By The Jewish Press Editorial Board
February 22 2006
An anonymously written flier mailed recently to many Jewish homes in Brooklyn, containing lurid accusations of improper conduct against an individual in our community and railing against his employer for not firing him, should be taken as a serious warning of a cancer growing in our midst. The flier not only offers no substantiation of the charges themselves, but also reports uncorroborated - and, it turns out, vigorously denied - comments from the employer, which the flier's unknown author offers as proof of a cover-up.
The mere circulation of the document has caused some, albeit limited, discussion as to the culpability of both the accused individual and the employer - this despite the lack of any evidence or the possibility of any follow-up with the accuser. But if even one person takes this sort of thing seriously, there is cause for concern. Compounding the problem is that the purveyor of this material seems fully at home with the Internet and has spread it anonymously on that medium as well, guaranteeing that it will be seen by all that many more people, both within and without the Jewish community.
Anonymous accusers effectively destroying their targets' reputations, even before the truthfulness of the accusations are ascertained, cannot be the way of Klal Yisrael - and indeed has never been. Certainly it accords neither with halacha nor with common sense. It is precisely for this reason that for millennia we have invariably insisted that those making claims against another take the accused to a bet din in order to determine the facts and, if necessary, the halacha.
On another level, it is hardly engaging in hyperbole to suggest that if the notion takes root that an anonymous purveyor of unsubstantiated charges can get peoples' tongues wagging, then none of us can count ourselves safe. It will enable anyone to exercise devastating power at any time and under any circumstances simply by choosing to do so, for whatever motive.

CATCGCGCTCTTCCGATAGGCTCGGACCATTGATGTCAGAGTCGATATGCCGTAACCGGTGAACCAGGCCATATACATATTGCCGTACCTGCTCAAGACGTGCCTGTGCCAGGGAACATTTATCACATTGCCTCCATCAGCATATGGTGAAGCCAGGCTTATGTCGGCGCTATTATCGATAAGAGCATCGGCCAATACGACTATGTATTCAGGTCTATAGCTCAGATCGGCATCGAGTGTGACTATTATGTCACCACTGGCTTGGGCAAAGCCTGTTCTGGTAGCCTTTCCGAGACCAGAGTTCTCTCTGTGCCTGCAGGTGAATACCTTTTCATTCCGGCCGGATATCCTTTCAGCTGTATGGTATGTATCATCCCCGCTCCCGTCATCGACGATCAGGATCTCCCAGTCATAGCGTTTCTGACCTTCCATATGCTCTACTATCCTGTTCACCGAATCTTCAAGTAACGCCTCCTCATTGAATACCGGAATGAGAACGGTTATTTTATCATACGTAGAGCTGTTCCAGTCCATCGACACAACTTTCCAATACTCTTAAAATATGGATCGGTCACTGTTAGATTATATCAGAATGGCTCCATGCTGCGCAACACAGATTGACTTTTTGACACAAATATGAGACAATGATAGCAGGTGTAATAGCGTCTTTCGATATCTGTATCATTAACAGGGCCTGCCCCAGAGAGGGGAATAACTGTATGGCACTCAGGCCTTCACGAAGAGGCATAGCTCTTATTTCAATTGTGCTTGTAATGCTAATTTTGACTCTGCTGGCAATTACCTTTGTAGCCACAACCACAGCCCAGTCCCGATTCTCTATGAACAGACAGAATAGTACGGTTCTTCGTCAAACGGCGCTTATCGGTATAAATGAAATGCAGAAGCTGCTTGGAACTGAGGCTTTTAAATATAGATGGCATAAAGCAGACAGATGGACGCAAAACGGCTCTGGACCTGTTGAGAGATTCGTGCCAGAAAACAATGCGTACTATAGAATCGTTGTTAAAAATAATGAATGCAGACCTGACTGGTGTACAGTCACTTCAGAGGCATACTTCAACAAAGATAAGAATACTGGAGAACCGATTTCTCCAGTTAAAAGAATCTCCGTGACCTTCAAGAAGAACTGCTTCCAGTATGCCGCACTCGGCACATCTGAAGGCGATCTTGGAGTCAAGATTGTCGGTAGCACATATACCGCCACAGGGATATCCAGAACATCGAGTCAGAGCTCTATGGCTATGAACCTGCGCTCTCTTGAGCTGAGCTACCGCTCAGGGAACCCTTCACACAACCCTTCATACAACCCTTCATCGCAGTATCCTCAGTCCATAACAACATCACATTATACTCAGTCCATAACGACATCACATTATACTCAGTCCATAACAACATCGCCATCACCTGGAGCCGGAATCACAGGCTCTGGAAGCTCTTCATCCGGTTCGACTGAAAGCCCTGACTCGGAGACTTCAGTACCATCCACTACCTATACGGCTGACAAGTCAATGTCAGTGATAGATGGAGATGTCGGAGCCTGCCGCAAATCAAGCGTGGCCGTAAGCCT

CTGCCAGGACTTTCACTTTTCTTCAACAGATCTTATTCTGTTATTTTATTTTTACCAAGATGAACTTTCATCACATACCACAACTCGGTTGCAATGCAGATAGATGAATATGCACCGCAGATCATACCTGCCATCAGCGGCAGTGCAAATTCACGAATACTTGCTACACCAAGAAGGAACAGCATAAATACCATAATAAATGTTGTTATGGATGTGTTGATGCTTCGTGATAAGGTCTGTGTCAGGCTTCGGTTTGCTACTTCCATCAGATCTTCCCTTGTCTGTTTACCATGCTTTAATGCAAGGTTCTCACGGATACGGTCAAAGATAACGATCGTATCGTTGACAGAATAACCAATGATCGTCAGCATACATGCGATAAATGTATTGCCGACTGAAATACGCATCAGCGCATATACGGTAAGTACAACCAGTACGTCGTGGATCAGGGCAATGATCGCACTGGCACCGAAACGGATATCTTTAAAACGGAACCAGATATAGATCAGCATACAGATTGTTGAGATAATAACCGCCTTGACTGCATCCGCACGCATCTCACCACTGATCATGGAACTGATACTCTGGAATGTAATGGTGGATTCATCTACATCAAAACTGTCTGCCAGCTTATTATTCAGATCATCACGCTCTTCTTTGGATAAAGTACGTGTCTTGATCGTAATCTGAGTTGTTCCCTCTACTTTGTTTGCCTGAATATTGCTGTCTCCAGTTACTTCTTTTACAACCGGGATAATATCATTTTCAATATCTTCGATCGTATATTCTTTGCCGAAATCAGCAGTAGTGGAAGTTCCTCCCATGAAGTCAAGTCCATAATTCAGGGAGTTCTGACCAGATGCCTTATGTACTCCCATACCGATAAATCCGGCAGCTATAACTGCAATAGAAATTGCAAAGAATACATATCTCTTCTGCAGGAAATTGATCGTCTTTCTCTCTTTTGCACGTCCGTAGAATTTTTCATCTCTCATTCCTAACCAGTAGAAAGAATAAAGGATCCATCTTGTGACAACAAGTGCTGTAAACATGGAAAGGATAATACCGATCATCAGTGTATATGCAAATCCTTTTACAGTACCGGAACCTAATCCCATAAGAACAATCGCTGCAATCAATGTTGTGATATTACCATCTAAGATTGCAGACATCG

It was doubtless inadvertent, but the author of the flier makes our point. Thus, the flier recites that "this mailing should not have been necessary," inasmuch as the target and his employer were warned in advance that if the individual either resigned or was fired, "th[e] mailing would be stopped." And on the Internet, the author has declared to one and all that he is about to "uncover" others if they do not accede to his demands. Plainly, this individual is engaged in an effort to fashion a weapon with which to impose his will on Klal Yisrael.
But it is not the excesses of one individual that are of primary concern. As a general proposition, before we even begin thinking about anyone's having gone astray, we must have more to go on than mere innuendo and accusation flung about by nameless, faceless sources. It is incumbent upon each of us to resolve to give no credence to unproven charges and to urge their being discredited on a community-wide basis. That's something that certainly should apply to this particular anonymous accuser.
We would also remind readers that President Bush recently signed into law a statute making it illegal for any person to use the Internet to post anonymous accusations designed to inflict pain and suffering on others. In this instance the anonymous accuser should be aware that if identified, he runs the risk of fine and imprisonment for violation of a federal statute.